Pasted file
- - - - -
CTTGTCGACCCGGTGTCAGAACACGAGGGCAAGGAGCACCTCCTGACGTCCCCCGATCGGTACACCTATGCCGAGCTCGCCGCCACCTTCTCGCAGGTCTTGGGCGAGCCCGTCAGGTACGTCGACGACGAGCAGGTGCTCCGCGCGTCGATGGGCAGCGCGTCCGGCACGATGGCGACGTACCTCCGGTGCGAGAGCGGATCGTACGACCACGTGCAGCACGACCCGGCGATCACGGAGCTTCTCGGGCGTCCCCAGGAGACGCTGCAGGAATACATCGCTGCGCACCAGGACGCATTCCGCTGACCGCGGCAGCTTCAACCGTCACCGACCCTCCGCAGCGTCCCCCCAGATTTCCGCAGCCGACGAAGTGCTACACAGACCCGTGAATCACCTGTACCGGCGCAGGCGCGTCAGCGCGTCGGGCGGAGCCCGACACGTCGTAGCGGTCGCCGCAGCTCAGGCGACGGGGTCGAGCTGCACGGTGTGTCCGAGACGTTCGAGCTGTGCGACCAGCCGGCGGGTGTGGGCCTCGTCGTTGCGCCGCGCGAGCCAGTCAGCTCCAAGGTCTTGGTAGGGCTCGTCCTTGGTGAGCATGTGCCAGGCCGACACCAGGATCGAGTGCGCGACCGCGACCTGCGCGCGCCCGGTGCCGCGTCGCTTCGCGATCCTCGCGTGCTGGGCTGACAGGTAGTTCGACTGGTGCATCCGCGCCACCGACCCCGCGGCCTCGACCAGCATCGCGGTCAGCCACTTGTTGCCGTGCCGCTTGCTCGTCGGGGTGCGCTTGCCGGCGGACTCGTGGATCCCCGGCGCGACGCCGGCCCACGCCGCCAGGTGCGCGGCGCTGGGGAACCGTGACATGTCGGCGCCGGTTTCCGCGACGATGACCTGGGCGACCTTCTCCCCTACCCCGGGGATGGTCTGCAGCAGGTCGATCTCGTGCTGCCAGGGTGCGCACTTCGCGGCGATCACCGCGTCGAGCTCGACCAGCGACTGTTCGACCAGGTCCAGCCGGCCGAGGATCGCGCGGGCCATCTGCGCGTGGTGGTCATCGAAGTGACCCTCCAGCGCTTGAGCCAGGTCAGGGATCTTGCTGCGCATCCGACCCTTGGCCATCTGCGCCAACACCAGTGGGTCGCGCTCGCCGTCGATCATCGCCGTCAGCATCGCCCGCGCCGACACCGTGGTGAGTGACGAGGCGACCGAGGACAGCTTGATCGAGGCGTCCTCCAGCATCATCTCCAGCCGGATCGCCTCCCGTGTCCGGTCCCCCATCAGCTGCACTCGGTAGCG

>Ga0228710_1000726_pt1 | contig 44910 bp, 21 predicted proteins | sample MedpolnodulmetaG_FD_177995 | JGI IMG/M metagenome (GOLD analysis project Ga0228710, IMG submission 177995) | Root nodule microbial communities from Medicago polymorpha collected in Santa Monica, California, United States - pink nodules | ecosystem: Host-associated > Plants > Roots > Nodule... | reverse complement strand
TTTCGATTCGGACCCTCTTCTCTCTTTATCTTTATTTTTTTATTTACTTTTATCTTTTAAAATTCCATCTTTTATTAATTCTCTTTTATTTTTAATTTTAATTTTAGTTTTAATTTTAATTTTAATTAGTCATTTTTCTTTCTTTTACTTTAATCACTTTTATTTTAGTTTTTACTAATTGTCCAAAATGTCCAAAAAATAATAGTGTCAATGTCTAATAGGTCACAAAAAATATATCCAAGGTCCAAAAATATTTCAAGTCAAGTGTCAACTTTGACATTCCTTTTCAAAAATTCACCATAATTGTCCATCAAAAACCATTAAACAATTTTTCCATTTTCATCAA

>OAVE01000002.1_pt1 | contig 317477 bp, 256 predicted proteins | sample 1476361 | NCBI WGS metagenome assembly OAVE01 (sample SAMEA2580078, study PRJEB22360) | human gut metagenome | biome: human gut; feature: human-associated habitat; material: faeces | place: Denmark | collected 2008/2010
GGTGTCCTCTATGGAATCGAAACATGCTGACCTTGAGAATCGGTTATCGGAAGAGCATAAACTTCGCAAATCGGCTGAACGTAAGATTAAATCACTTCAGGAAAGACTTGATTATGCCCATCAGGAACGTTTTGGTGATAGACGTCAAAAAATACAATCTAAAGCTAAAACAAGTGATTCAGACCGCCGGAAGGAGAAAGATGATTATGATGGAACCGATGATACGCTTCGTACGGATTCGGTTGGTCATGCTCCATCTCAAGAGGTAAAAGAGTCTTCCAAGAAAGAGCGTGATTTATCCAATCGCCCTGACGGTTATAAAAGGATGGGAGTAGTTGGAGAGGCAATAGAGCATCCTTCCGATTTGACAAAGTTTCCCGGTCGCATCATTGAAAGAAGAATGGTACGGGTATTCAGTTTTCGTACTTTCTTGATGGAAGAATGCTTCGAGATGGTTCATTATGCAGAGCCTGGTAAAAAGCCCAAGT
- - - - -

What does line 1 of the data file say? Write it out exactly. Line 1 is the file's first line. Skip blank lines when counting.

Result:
CTTGTCGACCCGGTGTCAGAACACGAGGGCAAGGAGCACCTCCTGACGTCCCCCGATCGGTACACCTATGCCGAGCTCGCCGCCACCTTCTCGCAGGTCTTGGGCGAGCCCGTCAGGTACGTCGACGACGAGCAGGTGCTCCGCGCGTCGATGGGCAGCGCGTCCGGCACGATGGCGACGTACCTCCGGTGCGAGAGCGGATCGTACGACCACGTGCAGCACGACCCGGCGATCACGGAGCTTCTCGGGCGTCCCCAGGAGACGCTGCAGGAATACATCGCTGCGCACCAGGACGCATTCCGCTGACCGCGGCAGCTTCAACCGTCACCGACCCTCCGCAGCGTCCCCCCAGATTTCCGCAGCCGACGAAGTGCTACACAGACCCGTGAATCACCTGTACCGGCGCAGGCGCGTCAGCGCGTCGGGCGGAGCCCGACACGTCGTAGCGGTCGCCGCAGCTCAGGCGACGGGGTCGAGCTGCACGGTGTGTCCGAGACGTTCGAGCTGTGCGACCAGCCGGCGGGTGTGGGCCTCGTCGTTGCGCCGCGCGAGCCAGTCAGCTCCAAGGTCTTGGTAGGGCTCGTCCTTGGTGAGCATGTGCCAGGCCGACACCAGGATCGAGTGCGCGACCGCGACCTGCGCGCGCCCGGTGCCGCGTCGCTTCGCGATCCTCGCGTGCTGGGCTGACAGGTAGTTCGACTGGTGCATCCGCGCCACCGACCCCGCGGCCTCGACCAGCATCGCGGTCAGCCACTTGTTGCCGTGCCGCTTGCTCGTCGGGGTGCGCTTGCCGGCGGACTCGTGGATCCCCGGCGCGACGCCGGCCCACGCCGCCAGGTGCGCGGCGCTGGGGAACCGTGACATGTCGGCGCCGGTTTCCGCGACGATGACCTGGGCGACCTTCTCCCCTACCCCGGGGATGGTCTGCAGCAGGTCGATCTCGTGCTGCCAGGGTGCGCACTTCGCGGCGATCACCGCGTCGAGCTCGACCAGCGACTGTTCGACCAGGTCCAGCCGGCCGAGGATCGCGCGGGCCATCTGCGCGTGGTGGTCATCGAAGTGACCCTCCAGCGCTTGAGCCAGGTCAGGGATCTTGCTGCGCATCCGACCCTTGGCCATCTGCGCCAACACCAGTGGGTCGCGCTCGCCGTCGATCATCGCCGTCAGCATCGCCCGCGCCGACACCGTGGTGAGTGACGAGGCGACCGAGGACAGCTTGATCGAGGCGTCCTCCAGCATCATCTCCAGCCGGATCGCCTCCCGTGTCCGGTCCCCCATCAGCTGCACTCGGTAGCG